British Castles

miniature doll
© F H Powell 2014

There are many attractions that year after year attract tourists to the British Isles. In 2008 tourism accounted for over £16bn of spending from overseas visitors. The global recession for one has an effect with 2008 seeing the first fall in visitors to the UK since the American 9/11 attacks. There are many different attractions for both domestic and overseas visitors on offer in the UK. One of the most beguiling must surely be the British castle. Naturally these buildings were primarily built to perform a function and it is therefore a bonus for us that their form fires our imagination.

Castles were built as a fortified stronghold, usually to secure land gained in battle. Due to the nature and cost only the richest lords could afford to build a castle and only then under the sanction of the King. The fairytale castle built of stone was a Norman invention brought to the UK by William the Conqueror from the invasion of 1066. More modest castles were around prior to this being of the Motte and Bailey type. Here a large mound (the motte) was surrounded by a ditch and a large area of land enclosed by a shorter mound (the Bailey). The castle tower would be made of timber and placed on top of the motte while the common workings of the fortification such as livestock, housing and workshops took place in the bailey.

Motte and Bailey castles were a little too flimsy for the likes of William so he set about building stone castles. These castles proved much more substantial and provided the blueprint for castle building for Kings to come.

As mentioned above, the King gave permission to build castles to those who had supported him, usually in battle, and these warriors or knights were granted titles such as Earl in return. The King expected these knights to continue to support him and keep any peasant revolts against him on their lands under control. Part of the arrangement was that the local lord would provide work for the peasants and would collect taxes, some of which went back to the King. However, the knights and barons had to satisfy the King’s financial needs or their castles and lands could be seized by him.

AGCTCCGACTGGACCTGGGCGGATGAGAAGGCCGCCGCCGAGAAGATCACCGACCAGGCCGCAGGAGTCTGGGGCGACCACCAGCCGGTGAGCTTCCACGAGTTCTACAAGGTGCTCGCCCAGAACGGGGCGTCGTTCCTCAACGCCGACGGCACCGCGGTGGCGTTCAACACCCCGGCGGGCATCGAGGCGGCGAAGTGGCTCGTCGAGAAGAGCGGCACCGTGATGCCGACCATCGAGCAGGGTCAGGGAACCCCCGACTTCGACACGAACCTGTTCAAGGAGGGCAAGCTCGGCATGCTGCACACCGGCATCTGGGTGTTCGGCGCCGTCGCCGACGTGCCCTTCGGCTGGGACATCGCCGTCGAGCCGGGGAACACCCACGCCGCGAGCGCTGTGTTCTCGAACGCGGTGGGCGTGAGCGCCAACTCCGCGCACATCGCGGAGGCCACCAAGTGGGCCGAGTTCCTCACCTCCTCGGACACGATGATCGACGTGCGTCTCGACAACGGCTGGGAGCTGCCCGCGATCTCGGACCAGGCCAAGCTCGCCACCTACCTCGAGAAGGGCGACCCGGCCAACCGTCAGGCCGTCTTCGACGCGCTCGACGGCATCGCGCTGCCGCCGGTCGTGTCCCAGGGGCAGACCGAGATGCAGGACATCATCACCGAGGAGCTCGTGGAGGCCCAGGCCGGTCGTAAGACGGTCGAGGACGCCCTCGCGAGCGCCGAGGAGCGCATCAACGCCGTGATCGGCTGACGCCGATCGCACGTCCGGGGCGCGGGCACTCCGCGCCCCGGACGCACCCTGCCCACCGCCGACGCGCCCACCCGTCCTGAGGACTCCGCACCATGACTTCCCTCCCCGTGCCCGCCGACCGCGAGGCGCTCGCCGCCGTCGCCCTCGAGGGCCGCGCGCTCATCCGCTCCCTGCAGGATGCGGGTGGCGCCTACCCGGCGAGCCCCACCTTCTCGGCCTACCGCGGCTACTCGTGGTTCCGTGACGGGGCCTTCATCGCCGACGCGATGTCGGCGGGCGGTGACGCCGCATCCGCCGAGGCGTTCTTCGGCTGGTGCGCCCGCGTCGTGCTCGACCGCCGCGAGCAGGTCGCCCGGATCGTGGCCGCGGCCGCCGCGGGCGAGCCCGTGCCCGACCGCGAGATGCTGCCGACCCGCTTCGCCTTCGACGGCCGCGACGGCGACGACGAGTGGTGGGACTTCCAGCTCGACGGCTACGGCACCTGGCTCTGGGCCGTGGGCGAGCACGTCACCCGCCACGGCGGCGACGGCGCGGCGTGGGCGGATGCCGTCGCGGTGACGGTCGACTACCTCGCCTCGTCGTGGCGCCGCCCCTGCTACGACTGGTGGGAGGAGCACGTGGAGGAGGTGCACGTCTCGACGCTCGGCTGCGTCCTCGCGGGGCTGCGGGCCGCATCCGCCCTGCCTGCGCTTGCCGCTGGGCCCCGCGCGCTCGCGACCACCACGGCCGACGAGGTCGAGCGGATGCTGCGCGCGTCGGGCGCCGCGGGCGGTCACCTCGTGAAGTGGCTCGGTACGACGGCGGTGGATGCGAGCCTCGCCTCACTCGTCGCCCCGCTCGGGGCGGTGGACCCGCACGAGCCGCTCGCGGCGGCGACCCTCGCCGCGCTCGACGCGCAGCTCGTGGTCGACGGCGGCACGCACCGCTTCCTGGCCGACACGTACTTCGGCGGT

So the original function of the castle was keep the locals at bay. However, by the 13th century an attacking base was becoming a requirement. Territorial gains, particularly over disputed regional borders required staging posts that could be defended before pushing on further. The wooden tower of the early designs had developed into a stone tower called a keep. During the 13th century the keep design was replaced by the concentric design. Here two or three external walls were dotted with defensive towers allowing a 360 degree view. Inside the walls were open spaces that were available for workshops, livestock and domestic buildings. Castle building started to decline in the 15th century as the need for defence remained but the primary requirement became more comfortable living conditions. The development of firearms using gunpowder meant hand to hand combat reduced and warfare became more mobile again lessening the benefits of a large castle.

The reality of castle life was far from that portrayed in the cinema. A life of luxury was reserved only for the lord and his close family. The only heating came from the central open fire but this was reserved for the lord. Soldiers and others made do with a small lamp and slept on the stone floor with only a thin blanket for comfort. The days were long especially in the summer when the day started at sunrise, announced by a trumpet call by a guard. Following a small breakfast of bread, mass would be taken by the lord. Due to the early start the main meal of the day, dinner, was taken mid morning. A 3 or 4 course meal would be followed by the lord entertaining his guests while the majority went back to their chores. A late supper at bedtime would finish off the day.

Given the option I think we would all like to have been a medieval lord in charge of a great castle or a knight in shining armour. In reality we would have been soldiers or general workers looking after the top family. You can be the lord in miniature with our selection of miniature antique weapons (swords, shields, flails, crossbow, etc) which can be found with our pewter miniatures or we even have a knitting pattern to make chainmail.

miniature sword
© F H Powell 2007